Super Bowl IX: Looking at the Numbers by Tod Maher. A statistical look at Super Bowl IX using new statistical tools such as Field Percentage.

Belly Up in Dallas: 1952 by Joe Horrigan. Article about the 1952 Dallas Texans, who earned "the dubious distinction of being the last NFL team to fail", were victims of "a combination of bad management and bad luck" Quoting Coach Jimmy Phelan, "We got all the breaks and they were all bad."

Origin of the Running Species by Jim Campbell. A look at offensive strategies from "the wedge" to the single-wing to the power-I formation. "Trend-setting running backs are remembered fondly, but the reality is that most of their deeds could not have heen performed without the help of blockers - interior linemen and others who helped clear the way. It was that way a century ago ... and it is not different today."

Number 4:

Remember the Cleveland Rams? by Hal Lebovitz. (Reprint from the Cleveland Plain Dealer 1/20/80). A look back at the 1936 American Football League team that joined the NFL in 1937 and went to Los Angeles and then St. Louis. Attorney Homer Marshman, "the real father of the Rams" was interviewed.

1974 Playoff: Vikings-Rams by Joe Zagorski. In a game where the winner would go to Super Bowl IX, the Rams were down 14-10 when "Ram fullback John Cappelleti carried the ball off-tackle to the six-inch line. Six inches away from the lead in a game where every point was important! " The true story of what happened next.

So long, Jack Lambert by Vic Ketchman. (Reprint from the Irwin (Pennsylvania) Standard-Observer, 7/11/1985) A reporter remembers "one of the greatest middle linebackers in pro football history, but, beyond that, a legend in Pittsburgh sports that will live longer than any of us." -- from "his dislike of sissy reporters" to "Lambert always made the kids say please and thank you for the autographs he loved to sign."

Feathers: The Other Side by Mark Purcell. Fourth article about Feathers in 1985, and a response to "The Truth About Beattie" "I have read Bob Carroll's article on Feathers' 1,000 yards in 1934 with much interest since I am almost certainly one of the villainous targets of the piece. Now that Bob and David Neft have summarized the available evidence for us, we anti- Featherites can regroup and try again."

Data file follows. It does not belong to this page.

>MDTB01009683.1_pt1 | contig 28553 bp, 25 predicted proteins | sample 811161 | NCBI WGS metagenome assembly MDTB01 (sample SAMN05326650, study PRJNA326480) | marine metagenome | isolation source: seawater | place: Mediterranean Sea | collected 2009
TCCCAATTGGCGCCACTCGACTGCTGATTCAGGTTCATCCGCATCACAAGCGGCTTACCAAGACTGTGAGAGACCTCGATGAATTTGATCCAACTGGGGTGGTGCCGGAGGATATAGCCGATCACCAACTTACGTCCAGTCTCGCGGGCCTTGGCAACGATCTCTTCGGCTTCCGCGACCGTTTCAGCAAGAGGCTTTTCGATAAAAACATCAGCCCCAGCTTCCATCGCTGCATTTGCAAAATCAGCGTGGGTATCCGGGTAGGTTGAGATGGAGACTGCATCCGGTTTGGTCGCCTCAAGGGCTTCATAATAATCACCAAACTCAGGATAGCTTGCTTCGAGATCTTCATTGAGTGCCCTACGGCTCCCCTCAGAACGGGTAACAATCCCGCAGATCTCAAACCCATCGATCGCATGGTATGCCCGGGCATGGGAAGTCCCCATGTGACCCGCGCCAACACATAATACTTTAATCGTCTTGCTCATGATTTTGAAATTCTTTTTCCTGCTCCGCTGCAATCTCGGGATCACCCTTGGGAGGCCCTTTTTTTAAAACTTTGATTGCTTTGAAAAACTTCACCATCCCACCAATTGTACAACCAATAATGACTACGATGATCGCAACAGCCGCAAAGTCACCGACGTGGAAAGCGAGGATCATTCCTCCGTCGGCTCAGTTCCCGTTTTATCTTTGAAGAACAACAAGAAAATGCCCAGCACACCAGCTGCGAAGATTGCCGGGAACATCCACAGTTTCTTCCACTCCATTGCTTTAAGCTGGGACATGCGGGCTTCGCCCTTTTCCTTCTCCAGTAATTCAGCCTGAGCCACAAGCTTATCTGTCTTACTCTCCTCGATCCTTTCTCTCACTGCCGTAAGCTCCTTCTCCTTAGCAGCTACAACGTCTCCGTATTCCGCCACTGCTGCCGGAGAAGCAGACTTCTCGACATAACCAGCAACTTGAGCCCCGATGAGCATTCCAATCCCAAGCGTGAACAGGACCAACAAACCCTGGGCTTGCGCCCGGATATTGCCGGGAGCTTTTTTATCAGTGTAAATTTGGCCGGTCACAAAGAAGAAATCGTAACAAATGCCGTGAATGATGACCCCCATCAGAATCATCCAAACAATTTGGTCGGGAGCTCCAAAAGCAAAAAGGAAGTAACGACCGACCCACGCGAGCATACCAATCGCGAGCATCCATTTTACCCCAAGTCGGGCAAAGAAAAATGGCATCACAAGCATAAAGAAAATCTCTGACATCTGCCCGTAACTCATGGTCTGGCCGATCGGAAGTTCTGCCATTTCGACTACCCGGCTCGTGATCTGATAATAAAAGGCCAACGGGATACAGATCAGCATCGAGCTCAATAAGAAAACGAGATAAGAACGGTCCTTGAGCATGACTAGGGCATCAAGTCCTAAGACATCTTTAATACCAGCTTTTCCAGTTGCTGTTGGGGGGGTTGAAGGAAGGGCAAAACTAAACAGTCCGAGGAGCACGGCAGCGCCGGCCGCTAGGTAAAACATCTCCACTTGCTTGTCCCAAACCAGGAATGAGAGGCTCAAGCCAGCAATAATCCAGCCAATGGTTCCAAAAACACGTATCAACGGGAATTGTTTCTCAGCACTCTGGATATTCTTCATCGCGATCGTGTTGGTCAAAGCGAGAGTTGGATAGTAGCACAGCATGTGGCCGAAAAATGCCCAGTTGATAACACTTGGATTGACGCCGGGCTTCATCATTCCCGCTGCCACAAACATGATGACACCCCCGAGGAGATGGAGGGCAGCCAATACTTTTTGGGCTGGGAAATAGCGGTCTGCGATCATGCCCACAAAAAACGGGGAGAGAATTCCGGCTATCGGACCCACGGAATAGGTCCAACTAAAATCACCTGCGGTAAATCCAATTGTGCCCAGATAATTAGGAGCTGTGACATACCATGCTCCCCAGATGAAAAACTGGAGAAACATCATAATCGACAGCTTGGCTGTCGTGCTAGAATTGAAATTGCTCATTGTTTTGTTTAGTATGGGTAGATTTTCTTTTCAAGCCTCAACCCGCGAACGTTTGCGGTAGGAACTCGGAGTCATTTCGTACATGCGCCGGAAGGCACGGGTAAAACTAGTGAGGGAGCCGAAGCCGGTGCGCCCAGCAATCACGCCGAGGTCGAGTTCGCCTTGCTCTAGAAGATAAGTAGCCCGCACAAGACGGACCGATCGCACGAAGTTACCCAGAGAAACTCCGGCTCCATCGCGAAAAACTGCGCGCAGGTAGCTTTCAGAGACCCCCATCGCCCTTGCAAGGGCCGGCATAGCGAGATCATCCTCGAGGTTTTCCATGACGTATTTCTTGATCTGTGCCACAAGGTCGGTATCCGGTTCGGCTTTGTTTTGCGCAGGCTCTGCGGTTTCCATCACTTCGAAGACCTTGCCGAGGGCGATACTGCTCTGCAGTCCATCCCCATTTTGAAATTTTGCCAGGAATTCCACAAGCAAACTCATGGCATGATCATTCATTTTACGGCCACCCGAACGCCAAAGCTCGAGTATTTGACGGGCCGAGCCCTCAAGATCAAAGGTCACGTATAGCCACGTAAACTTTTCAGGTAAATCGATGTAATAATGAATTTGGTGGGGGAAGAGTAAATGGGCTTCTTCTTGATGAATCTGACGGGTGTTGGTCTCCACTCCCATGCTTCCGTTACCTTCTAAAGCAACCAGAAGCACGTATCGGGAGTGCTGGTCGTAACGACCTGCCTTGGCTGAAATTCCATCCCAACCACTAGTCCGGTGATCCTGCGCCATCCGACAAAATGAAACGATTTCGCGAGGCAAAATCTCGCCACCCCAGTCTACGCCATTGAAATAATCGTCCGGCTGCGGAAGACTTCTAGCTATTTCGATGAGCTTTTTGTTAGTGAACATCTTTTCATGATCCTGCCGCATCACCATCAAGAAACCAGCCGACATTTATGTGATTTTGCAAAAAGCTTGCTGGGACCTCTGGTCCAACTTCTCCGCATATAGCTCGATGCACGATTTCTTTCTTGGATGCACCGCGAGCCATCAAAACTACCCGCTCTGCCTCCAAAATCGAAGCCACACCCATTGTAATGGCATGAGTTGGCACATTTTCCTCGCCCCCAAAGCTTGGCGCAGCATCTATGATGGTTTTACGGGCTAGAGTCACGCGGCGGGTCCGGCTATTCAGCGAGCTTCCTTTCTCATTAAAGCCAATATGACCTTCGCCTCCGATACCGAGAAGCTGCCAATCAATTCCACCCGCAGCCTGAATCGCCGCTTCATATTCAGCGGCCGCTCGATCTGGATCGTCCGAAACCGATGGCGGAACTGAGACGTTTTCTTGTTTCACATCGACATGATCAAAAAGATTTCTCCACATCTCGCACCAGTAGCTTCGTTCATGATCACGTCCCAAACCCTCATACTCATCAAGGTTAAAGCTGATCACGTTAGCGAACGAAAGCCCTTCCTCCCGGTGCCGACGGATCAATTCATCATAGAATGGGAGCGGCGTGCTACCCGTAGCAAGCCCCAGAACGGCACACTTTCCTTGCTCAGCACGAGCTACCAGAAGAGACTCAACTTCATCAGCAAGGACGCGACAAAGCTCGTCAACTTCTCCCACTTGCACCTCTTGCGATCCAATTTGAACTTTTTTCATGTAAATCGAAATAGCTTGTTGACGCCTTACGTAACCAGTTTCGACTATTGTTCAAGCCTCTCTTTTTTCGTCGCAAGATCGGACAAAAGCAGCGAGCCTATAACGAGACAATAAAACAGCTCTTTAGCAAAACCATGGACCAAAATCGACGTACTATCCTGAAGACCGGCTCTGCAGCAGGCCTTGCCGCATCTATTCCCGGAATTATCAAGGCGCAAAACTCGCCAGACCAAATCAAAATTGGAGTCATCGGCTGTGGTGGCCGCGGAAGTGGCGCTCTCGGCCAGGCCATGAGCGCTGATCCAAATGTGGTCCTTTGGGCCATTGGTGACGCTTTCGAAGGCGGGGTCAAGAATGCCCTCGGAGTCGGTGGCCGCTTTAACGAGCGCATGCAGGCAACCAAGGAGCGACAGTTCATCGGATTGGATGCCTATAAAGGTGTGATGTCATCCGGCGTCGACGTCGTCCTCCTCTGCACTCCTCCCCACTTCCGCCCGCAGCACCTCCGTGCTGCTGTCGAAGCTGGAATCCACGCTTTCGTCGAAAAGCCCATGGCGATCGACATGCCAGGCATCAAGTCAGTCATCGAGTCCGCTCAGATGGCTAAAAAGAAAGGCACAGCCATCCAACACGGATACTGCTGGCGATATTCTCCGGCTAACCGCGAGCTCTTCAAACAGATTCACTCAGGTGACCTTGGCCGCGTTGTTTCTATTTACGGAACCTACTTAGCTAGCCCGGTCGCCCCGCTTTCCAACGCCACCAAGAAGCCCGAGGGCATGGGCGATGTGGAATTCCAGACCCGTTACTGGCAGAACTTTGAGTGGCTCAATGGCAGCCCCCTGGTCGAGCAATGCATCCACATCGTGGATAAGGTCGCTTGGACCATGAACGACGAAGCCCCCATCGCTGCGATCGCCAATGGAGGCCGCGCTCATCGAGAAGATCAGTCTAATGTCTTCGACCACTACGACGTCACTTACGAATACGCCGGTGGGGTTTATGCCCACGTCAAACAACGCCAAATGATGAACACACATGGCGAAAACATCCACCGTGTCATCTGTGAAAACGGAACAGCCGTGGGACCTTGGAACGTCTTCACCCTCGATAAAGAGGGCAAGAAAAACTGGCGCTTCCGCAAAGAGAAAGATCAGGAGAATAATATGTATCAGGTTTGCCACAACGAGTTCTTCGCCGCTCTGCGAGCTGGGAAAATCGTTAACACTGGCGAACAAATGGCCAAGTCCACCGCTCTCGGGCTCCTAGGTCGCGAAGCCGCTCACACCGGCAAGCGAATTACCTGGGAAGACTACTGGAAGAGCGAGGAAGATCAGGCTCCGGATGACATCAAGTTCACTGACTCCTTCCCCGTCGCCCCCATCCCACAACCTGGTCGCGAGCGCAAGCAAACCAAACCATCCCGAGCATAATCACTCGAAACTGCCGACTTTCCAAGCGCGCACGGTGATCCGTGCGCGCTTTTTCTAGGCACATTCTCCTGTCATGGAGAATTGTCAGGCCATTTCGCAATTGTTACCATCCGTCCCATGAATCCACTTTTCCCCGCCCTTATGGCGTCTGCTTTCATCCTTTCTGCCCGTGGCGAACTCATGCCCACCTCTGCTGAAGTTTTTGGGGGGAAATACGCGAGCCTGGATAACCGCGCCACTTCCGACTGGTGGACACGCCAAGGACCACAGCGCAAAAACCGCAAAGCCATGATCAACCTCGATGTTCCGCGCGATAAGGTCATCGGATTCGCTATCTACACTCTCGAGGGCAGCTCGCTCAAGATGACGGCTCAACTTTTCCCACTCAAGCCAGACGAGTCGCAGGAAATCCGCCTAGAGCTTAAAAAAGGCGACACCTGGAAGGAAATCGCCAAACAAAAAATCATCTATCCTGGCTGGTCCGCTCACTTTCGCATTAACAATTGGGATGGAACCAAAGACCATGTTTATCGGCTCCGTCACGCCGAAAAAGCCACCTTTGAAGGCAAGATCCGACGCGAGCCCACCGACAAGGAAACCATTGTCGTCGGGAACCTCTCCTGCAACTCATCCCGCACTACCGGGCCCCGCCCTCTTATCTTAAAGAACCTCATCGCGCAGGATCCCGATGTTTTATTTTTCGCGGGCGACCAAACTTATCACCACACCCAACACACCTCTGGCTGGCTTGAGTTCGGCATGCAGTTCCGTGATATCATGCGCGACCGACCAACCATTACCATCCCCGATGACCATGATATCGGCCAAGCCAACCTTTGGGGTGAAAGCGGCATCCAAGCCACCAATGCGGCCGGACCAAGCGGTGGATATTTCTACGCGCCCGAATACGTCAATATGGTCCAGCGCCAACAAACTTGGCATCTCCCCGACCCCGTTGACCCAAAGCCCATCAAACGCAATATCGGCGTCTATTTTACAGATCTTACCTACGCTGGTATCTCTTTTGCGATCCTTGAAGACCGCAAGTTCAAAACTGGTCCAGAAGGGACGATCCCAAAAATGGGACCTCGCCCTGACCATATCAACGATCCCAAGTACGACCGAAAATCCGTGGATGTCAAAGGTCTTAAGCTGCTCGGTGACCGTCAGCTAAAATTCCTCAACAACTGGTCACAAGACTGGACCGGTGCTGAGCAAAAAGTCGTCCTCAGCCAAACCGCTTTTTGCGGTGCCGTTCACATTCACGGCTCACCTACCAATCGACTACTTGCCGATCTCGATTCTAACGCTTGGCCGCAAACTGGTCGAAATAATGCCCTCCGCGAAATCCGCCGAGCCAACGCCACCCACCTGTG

The Steelers' Greatest Victory by Bob Barnett. "If you asked the average Pittsburgh Steeler fan to pick the Steelers' greatest victory ever, he/she would probably select the 1972 AFC playoff victory over the Oakland Raiders which included Franco Harris' "Immaculate Reception," or one of the 1974, 1975, 1978, or 1979 Super Bowl victories. Wrong on any of the above.. It is easy to win when you are already a winner. Great victories are won by underdog, outmanned losers who, with the stink of defeat around them, rise up and smite their heavily favored opponent. Kind of the David and Goliath thing. For the Pittsburgh Steelers, the greatest victory ever occurred on a cold December 1 in 1952."

All-Pros: The Missing Votes in 1938 by Bob Carroll. "At first glance (or even second or third), a few missing votes from the 1938 Official All-NFL Team might not seem like anything worth worrying about. To tell you the truth, I may not lose any sleep. Nevertheless, it is curious, and I thought you might like to know.." Ace Parker of the Dodgers was selected as the All-NFL quarterback, by a 26-13 margin; but, Carroll noted, there were 16 points that were missing in the final tally-- theoretically, it might have been Riley Smith by a 29-26 vote. "But," he adds, "I doubt that very much."

Number 5:

The 1920's All-Pros in Retrospect by Bob Carroll. Carroll selected the 18 players that he'd pick as the best of the 1920s.

1914: Ohio by Bob Carroll. The 1914 season included the fatal injury of Harry Turner during Canton's 6-0 win over Akron. In a rematch, Peggy Parratt's Akron Indians beat Canton 21-0 to win the Ohio Championship (as mythical as Santa Claus, but. the extra few paying customers a credible championship claim might bring in could make the difference between profit and loss - and the difference between closing up shop and playing another season.)